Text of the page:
Jose Manuel Barroso is president of the European Commission, the EU’s executive branch. (Getty Images)

(WFI) The most powerful officeholder in the EU will boycott Euro 2012, and German chancellor Angela Merkel may soon follow suit.

The president of the European Commission, the EU’s executive branch, turned down an invitation to the July 1 final in Kiev because of Ukraine’s human rights record, according to CNN.

“The president has decided that for the time being and in the present circumstances he doesn’t want to travel to or attend any events in Ukraine,” a spokeswoman for Jose Manuel Barroso said, confirming his snub is over treatment of the country’s former prime minister.

Yulia Tymoshenko, 51, is six months into a seven-year jail sentence for alleged abuse of office and more than a week into a self-imposed hunger strike, according to her daughter Yevgenia.

Photos also surfaced last week showing Tymoshenko covered in bruises she claims were caused by her prison guards.

EU Justice Commissioner Viviane Reding is also skipping the UEFA showpiece, and Merkel will reportedly do likewise unless Tymoshenko is released. Dutch government officials and the royal family also said on Tuesday that they may boycott Ukraine during Euro 2012 if Tymoshenko’s treatment does not improve.

Meanwhile, US Secretary of State Hillary Clinton joined EU leaders in condemning Ukraine’s actions, saying she was “deeply concerned by the treatment” of the 2004 Orange Revolution leader. Clinton is calling for the release of Tymoshenko.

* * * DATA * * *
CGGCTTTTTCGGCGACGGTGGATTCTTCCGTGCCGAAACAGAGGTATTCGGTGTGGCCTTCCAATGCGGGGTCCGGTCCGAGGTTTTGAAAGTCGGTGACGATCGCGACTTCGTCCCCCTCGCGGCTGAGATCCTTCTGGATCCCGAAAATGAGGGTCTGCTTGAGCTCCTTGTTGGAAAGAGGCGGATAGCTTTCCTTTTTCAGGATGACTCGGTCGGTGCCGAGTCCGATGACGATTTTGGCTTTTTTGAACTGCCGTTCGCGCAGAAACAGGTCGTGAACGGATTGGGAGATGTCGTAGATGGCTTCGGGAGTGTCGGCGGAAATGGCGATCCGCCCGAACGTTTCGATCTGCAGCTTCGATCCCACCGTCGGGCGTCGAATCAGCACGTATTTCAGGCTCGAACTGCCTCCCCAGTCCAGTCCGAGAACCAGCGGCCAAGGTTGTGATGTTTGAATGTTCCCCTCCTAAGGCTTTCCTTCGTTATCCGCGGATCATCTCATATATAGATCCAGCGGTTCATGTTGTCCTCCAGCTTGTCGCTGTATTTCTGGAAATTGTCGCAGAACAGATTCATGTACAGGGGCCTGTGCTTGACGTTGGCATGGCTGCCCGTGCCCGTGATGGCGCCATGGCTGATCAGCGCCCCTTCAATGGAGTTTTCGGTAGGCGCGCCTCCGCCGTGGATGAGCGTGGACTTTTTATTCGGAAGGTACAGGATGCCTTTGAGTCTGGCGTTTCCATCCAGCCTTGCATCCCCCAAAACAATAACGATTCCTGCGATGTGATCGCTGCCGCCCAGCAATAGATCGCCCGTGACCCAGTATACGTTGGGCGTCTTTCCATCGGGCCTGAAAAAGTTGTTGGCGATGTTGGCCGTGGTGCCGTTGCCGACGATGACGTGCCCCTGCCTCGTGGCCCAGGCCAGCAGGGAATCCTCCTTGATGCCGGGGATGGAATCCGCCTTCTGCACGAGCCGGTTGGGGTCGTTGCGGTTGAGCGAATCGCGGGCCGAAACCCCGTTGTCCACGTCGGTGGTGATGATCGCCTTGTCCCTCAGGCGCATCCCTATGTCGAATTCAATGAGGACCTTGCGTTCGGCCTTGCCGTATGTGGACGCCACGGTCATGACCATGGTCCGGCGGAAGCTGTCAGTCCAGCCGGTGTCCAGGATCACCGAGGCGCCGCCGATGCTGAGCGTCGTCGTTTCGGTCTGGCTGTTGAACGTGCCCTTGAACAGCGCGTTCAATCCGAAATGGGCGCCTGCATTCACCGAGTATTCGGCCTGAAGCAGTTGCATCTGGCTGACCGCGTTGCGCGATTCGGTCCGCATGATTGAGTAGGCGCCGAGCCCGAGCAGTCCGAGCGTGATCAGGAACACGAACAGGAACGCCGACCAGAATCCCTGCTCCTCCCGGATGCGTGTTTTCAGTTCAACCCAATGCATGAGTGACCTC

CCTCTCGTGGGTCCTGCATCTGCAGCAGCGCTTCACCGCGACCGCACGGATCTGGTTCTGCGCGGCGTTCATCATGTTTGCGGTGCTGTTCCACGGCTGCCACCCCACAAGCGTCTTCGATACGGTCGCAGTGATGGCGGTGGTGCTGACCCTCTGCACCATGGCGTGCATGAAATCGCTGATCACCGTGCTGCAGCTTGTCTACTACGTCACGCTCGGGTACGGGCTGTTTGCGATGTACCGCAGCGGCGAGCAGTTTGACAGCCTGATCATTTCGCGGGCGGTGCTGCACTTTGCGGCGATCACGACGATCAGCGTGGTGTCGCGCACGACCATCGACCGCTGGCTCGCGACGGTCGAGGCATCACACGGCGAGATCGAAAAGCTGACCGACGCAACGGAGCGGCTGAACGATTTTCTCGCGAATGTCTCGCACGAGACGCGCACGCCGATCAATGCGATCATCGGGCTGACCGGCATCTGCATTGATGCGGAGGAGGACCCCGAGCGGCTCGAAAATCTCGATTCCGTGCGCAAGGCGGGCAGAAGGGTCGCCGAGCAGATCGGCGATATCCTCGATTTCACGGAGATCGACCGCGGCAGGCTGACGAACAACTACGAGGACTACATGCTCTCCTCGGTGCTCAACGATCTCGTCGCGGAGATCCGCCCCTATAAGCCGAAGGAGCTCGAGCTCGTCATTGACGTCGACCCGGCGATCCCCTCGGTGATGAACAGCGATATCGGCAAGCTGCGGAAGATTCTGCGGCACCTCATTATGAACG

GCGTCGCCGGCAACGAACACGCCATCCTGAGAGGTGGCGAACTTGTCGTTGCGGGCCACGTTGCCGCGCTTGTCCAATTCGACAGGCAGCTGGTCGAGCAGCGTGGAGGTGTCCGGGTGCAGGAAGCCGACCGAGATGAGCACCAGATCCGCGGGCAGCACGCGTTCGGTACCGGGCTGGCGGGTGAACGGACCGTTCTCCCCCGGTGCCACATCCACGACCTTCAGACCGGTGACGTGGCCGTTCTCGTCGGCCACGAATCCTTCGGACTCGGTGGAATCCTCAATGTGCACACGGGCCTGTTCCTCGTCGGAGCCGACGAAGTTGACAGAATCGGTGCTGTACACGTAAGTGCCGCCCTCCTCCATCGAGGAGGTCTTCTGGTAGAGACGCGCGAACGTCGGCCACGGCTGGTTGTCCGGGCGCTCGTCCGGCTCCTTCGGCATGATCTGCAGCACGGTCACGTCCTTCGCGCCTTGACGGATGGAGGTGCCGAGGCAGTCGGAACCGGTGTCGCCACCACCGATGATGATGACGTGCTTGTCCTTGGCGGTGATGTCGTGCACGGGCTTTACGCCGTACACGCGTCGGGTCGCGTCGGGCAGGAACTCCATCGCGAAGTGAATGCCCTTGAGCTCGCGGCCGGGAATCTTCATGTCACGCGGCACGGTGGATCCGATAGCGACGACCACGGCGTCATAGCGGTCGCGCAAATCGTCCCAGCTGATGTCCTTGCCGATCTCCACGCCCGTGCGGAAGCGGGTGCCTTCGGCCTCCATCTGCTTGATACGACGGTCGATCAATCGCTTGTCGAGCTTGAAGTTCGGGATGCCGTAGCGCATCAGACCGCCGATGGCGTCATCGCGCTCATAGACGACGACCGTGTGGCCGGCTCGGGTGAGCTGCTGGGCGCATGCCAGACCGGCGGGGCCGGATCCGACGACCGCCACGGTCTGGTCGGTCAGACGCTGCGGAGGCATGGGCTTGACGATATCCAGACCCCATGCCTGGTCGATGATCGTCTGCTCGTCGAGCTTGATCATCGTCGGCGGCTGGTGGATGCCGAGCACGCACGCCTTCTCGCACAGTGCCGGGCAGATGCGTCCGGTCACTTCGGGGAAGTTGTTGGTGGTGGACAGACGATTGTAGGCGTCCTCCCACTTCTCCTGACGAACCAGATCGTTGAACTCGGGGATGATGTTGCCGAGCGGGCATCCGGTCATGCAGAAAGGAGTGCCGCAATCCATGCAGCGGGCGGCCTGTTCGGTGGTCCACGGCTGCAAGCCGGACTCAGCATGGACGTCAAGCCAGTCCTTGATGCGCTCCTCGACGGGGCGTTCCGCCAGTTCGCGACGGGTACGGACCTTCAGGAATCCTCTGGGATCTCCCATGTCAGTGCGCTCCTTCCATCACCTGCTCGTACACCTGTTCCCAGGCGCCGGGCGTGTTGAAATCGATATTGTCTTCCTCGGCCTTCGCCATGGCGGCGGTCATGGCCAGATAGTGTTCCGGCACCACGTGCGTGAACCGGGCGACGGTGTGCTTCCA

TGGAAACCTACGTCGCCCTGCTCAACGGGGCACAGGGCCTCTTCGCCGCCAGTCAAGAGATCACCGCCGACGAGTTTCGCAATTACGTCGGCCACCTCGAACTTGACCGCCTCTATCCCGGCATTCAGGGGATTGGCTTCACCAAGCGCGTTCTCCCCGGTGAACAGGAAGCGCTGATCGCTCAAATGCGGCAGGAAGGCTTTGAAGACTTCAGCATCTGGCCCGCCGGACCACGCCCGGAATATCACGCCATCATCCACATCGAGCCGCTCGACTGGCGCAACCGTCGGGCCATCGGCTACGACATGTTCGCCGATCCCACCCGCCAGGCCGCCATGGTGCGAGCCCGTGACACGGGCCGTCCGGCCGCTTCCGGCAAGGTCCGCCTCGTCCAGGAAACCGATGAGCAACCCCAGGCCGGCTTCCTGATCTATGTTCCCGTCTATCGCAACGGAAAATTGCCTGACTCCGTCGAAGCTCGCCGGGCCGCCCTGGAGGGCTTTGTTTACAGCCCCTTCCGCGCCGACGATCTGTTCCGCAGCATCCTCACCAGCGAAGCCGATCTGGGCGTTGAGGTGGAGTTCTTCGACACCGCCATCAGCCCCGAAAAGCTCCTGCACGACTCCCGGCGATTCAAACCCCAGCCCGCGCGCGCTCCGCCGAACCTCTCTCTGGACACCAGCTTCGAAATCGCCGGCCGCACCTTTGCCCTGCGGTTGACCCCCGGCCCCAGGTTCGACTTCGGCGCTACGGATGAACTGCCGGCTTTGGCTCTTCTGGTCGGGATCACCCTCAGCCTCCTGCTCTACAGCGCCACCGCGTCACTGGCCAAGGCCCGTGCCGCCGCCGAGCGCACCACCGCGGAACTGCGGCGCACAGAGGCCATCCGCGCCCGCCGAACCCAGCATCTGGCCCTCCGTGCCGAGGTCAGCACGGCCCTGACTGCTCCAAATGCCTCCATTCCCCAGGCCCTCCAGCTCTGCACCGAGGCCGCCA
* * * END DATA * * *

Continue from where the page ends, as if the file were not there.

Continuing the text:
Authorities in Ukraine are so far dismissing their overtures while also claiming such invitations to EU leaders to attend the tournament had yet to be offered.
“Sport is sport and politics is politics. All of this is nothing but artificial manipulation,” foreign ministry spokesman Oleg Voloshyn told AFP.
The boycott calls from Barroso come just days after at least nine children and 21 others were injured on Friday in a series of four blasts in Dnipropetrovsk, a city roughly equidistant from Euro 2012 venues in Kharkiv and Donetsk.
According to UEFA, “the security situation around the tournament, and in particular in Ukraine following the recent events in Dnipropetrovsk, was thoroughly reviewed” at a Monday meeting of representatives of the governments of Poland and Ukraine, the national agencies in charge of preparations, the presidents of both the Polish and Ukrainian football associations, the directors of the local organising committees and members of the UEFA Executive Committee led by UEFA president Michel Platini.
“UEFA received a clear assurance by the governments of the host countries that all necessary steps are being taken to guarantee the safety of all visitors, from fans to participating players,” the UEFA statement said.
Yulia Tymoshenko (right) is pictured here with UEFA president Michel Platini in 2009. (Getty)
In a separate comment issued late last week relating to Tymoshenko, UEFA said: “Host countries for tournaments are exclusively chosen based on football and football development criteria and UEFA firmly believes that independence from political considerations is an absolute necessity to ensure that people always have football to play, to hope, and to cheer, irrespective of the political situation in their country.
“This is why UEFA has no position and will not take any regarding the political situation in Ukraine, and will not interfere with internal government matters.”
Whether developments in the meantime will cause UEFA to change its tune ahead of the June 8 kickoff in Warsaw, Poland remains to be seen.

By INSIDER’s Matthew Grayson

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